Despite his many distinguished accomplishments, Thomas Jefferson wanted to be remembered only for three of his achievements. So he left a will that the following epitaph be engraved on his tombstone:
On reading about the life of Thomas Jefferson, I have been able to glean two of his character traits that made him eminently successful and a towering figure in the history of the United States. The first was his hard-working nature. Jefferson was a voracious reader and a prolific writer. A typical day for him started early. He told of a fifty-year period in which the Sun had never caught him in bed.
Here was buried Thomas Jefferson,
Author of the Declaration of Independence,
Of the Statute of Virginia for Religious Freedom,
And Father of the University of Virginia.
The second trait was his relentless curiosity. Jefferson had a desire to know and understand the world around him. That relentless curiosity made him an inventor and a keen observer of the weather. It also fuelled his passion for reading. He once said that he could not live without books.
All said, Thomas Jefferson was a great man. His life is worthy of study for anyone who craves to understand the genesis of greatness. Adieu!
RECOMMENDATION: If you've enjoyed this story on lessons from Thomas Jefferson, you might also enjoy another one I wrote sometime back on "Lessons From Ronald Reagan". Just click on that link in blue to dive straight into the story.
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A True Story
on Feb 26, 2020
For those of you who are unfamiliar with the story of my life, let me inform you that I was forcefully hospitalized in 2008 when I was at the university in JKUAT and again in 2011 when I was at the University of Nairobi (UoN). The reason for my admission to hospital was because of going astray, something I have explained in detail in some of my previous stories on this blog. I am sure my father sympathized with me in those two instances as he watched guards subdue me and force me to lie down on a bed so that I could be injected with a drug that drove me to sleep. They were such dramatic scenes.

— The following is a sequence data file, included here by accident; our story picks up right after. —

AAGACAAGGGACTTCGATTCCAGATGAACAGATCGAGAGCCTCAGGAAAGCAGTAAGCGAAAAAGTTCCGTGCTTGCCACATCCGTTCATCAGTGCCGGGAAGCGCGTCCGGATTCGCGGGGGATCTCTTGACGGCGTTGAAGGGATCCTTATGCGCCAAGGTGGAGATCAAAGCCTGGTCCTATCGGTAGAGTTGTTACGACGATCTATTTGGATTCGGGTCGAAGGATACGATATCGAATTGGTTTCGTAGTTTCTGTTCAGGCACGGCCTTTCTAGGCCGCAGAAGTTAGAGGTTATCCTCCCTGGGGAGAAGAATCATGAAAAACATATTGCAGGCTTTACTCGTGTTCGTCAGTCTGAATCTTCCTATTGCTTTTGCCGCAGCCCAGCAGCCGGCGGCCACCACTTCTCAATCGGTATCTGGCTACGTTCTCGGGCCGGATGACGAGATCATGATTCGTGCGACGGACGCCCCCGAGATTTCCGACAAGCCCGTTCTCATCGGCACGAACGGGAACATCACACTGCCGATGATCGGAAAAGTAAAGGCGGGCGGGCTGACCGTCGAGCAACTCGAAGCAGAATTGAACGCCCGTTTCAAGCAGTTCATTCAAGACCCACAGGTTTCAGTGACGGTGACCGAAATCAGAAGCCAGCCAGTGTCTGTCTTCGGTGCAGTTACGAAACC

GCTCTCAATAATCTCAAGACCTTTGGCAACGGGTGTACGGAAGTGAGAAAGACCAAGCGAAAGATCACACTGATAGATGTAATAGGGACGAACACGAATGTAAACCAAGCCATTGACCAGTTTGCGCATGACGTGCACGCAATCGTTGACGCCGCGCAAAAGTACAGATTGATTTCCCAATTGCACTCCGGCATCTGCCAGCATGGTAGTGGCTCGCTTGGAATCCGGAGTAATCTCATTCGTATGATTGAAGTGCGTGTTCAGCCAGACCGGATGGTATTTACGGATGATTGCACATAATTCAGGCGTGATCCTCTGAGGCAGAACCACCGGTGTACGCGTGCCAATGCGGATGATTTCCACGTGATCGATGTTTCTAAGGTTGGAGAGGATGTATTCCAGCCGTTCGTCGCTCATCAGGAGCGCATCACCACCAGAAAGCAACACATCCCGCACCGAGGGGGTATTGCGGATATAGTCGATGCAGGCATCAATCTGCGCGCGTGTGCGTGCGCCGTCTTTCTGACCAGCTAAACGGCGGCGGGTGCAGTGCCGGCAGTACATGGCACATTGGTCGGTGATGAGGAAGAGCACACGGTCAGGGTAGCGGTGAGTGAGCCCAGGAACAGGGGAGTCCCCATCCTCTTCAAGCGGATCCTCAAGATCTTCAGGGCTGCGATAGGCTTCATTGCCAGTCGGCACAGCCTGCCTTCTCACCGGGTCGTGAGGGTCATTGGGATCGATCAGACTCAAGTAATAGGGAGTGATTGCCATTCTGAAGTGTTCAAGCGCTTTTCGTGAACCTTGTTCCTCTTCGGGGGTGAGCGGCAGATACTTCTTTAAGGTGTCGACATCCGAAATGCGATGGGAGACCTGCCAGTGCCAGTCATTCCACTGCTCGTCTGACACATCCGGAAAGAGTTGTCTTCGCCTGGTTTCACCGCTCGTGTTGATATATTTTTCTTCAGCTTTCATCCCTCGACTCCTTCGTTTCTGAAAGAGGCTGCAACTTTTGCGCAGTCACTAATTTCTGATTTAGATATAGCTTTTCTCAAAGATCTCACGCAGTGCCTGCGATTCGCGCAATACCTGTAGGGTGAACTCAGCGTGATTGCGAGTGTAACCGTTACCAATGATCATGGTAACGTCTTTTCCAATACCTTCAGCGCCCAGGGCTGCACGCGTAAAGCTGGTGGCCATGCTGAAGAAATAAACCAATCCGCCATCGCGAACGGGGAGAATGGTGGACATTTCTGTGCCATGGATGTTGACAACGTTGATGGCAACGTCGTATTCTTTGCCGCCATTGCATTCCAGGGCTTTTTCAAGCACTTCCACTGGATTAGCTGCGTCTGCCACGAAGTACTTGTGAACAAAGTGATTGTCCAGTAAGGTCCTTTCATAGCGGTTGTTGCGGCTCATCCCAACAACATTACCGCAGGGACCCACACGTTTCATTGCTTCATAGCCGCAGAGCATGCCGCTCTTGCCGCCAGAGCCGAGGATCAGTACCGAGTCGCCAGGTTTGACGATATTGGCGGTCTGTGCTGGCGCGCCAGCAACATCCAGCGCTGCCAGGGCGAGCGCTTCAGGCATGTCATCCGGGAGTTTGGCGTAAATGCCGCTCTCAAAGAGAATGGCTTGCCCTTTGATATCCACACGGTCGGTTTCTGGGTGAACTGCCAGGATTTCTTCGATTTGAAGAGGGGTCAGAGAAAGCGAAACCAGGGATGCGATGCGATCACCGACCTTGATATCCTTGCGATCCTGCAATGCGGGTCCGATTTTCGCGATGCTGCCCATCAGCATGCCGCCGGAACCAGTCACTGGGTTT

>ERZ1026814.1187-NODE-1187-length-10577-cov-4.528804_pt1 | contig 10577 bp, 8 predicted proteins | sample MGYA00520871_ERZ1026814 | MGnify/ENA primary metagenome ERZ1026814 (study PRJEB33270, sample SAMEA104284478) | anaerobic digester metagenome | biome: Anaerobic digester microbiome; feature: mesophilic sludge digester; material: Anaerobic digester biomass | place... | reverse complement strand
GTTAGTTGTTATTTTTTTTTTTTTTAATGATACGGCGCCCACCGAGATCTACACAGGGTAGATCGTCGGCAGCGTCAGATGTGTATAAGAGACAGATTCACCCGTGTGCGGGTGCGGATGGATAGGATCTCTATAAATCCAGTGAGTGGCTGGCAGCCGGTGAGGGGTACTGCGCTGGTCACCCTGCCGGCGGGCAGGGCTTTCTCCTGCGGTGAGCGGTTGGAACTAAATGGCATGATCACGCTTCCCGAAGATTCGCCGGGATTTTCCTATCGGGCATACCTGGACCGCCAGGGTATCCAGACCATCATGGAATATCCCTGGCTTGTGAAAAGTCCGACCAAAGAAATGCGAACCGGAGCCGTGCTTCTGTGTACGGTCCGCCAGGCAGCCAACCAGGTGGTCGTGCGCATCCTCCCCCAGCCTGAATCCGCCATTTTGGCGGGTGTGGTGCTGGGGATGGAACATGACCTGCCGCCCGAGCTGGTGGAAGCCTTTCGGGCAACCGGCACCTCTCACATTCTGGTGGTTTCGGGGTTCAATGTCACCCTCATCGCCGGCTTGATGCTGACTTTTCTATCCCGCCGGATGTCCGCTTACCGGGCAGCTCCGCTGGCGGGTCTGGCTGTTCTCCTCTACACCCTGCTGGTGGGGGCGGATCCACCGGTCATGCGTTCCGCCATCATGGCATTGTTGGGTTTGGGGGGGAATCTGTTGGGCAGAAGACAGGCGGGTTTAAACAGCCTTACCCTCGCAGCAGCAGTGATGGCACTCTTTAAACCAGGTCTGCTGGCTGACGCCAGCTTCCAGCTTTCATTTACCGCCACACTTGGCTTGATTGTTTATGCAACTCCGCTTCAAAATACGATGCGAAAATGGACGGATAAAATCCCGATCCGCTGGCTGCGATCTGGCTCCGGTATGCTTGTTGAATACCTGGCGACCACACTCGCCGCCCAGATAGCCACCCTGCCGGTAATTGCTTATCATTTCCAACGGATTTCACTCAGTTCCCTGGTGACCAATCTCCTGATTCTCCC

Sometime in 2011 or 2012 (can't recall the exact year), I contemplated suing JKUAT and UoN for having forcefully admitted me to hospital - experiences that made me gain weight and lose enthusiasm for living. I thought if I could take those two universities to court and win my case, I could end up being paid huge sums of money which could help solve some of my financial problems.
Encouraged by that thought of being awarded money, I began to take steps of suing the universities. I approached a high school classmate of mine named Lawrence Sikuku, who was then pursuing Medicine & Surgery at UoN, and requested him to lend me a decent suit for wearing during court cases so that people would know I was a respectable person, and not just a fool from the village. Lawrence replied to me that he didn't have a suit he could lend me and went on to say that he was surviving on a few clothes in his wardrobe.